Part C determines the dispersal of the symbol set throughout the active domain. The mechanism used in this initial placement is analogous to a "grab bag" in that the coordinates of the active domain are placed in a file then matched at random with various elements of the symbol set. The resultant collection of coordinates and symbols is placed in a file and serves as the working set. The file will have two sets of symbol/coordinate pairs. One set will be organized by symbol as an aid to encryption. The other will be organized by coordinate to aid decryption.
In this example, the trigger for change will be based on the convention that a symbol/coordinate pair is not to be repeated. If the symbol set contains 15 "s's" and a 16th "s" is called for, the change protocols would be enacted to alter the domain configuration.
To keep this example simple, part B would be able to alter coordinate set-up in four ways:
1. The first is a "grab bag" technique whereby the coordinates are placed in a file and selected at random.
2. The next technique is to change the configuration of the active domain. As shown by illustration X, a change in the shape of the active domain will alter the position of the active domain in relation to the larger domain, thus changing the coordinates of the active domain.
3. A third technique would be to play "musical chairs" with the coordinates governed by some random time interval. As shown by illustation XI, the coordinates must "wrap around" to allow the technique to work properly.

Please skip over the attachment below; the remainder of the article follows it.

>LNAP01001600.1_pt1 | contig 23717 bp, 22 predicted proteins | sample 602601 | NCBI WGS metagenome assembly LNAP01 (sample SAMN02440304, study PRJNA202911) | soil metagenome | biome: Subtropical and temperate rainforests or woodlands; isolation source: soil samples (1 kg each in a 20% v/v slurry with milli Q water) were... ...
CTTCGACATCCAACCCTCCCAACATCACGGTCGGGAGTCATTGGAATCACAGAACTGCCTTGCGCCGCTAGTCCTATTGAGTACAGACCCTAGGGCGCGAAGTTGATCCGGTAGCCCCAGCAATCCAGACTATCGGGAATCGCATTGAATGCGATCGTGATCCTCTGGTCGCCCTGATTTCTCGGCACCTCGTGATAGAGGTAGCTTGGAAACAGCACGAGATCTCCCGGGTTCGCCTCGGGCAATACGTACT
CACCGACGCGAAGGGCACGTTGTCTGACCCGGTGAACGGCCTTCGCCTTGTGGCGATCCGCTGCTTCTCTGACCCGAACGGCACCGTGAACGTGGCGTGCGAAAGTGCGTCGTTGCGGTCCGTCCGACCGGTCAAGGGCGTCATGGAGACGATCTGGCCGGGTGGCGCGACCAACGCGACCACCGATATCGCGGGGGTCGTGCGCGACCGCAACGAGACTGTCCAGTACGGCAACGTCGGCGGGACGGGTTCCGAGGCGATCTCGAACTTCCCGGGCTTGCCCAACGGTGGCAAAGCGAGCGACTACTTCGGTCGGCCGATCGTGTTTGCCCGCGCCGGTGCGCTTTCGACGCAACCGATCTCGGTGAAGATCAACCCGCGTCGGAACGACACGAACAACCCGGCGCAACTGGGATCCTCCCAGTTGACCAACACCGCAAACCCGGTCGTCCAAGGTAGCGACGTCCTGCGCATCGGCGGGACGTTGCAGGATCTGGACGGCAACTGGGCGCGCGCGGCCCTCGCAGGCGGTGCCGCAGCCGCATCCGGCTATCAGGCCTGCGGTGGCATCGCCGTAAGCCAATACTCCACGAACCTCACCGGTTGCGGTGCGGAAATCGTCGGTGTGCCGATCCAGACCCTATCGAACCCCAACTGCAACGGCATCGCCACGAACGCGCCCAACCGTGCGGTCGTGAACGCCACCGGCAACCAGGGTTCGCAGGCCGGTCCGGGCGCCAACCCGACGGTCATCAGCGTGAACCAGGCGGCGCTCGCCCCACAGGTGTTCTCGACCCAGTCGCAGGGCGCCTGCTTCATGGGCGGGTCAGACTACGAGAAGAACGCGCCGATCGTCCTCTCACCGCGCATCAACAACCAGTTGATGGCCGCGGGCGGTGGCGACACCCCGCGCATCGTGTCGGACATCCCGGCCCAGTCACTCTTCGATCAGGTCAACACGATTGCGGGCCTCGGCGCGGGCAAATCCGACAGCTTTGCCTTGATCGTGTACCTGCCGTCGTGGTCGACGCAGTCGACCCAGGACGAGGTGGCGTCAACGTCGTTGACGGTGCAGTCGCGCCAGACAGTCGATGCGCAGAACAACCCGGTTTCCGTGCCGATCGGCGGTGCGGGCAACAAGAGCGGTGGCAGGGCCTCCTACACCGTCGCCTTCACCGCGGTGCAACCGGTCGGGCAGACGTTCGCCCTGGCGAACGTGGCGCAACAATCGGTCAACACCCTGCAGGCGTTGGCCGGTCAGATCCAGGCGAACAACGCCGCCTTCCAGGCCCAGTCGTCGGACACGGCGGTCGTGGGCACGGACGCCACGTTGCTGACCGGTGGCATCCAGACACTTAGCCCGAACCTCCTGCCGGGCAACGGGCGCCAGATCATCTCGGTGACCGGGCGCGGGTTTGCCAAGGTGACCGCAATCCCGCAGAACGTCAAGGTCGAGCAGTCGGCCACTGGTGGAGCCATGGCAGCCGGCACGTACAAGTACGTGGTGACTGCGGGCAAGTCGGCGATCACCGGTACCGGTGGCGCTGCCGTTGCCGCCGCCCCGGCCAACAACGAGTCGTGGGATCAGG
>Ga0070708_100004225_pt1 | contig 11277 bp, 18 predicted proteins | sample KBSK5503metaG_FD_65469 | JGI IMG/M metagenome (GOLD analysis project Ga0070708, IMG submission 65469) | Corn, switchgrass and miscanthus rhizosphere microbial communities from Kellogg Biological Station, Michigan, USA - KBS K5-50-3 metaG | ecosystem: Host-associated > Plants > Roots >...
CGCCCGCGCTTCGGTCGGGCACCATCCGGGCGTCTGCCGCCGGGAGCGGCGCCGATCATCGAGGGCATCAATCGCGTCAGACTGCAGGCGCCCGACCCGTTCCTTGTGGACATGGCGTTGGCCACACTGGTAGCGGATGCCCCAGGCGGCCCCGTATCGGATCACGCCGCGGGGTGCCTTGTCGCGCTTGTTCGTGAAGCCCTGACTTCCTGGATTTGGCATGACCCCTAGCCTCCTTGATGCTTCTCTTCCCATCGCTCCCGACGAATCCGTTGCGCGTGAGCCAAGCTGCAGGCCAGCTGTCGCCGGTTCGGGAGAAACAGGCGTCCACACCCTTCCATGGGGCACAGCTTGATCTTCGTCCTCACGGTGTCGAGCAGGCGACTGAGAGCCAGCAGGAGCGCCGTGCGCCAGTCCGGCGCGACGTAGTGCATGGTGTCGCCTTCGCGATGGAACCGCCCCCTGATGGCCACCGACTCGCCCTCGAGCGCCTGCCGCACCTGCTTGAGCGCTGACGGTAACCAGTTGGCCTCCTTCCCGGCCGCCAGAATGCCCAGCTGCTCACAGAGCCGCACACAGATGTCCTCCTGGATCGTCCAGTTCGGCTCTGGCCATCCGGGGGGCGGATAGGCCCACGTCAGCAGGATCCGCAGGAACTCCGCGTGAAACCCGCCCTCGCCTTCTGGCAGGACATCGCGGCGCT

4. A final technique is to move the active domain within the larger domain. As shown by illustation XII, this has the effect of altering the coordinates of the active domain.
In this example, group C uses two techniques for symbol dispersal:
1. The first uses the "grab bag" effect to match symbols and the active coordinates.
2. The second technique is through use of an offset. As an example, move the symbols up four cells and two cells to the left. This method would have to be used carefully to avoid placing symbols outside of the active domain.
As envisioned, any change would consist of first altering the coordinates, then altering the placement of the symbol set. With these actions there will be no repetition of symbol/coordinate pairs. Because the coordinates are in random order to start with, there is no creating of a pattern that might inform an intruder of a change in domain configuration.
While the foregoing embodiments of the invention have been disclosed in considerable detail for the purposes of illustration, it will be understood by those skilled in the art that many of these details may be varied without departing from the spirit and the scope of the invention as stated in the appended claims.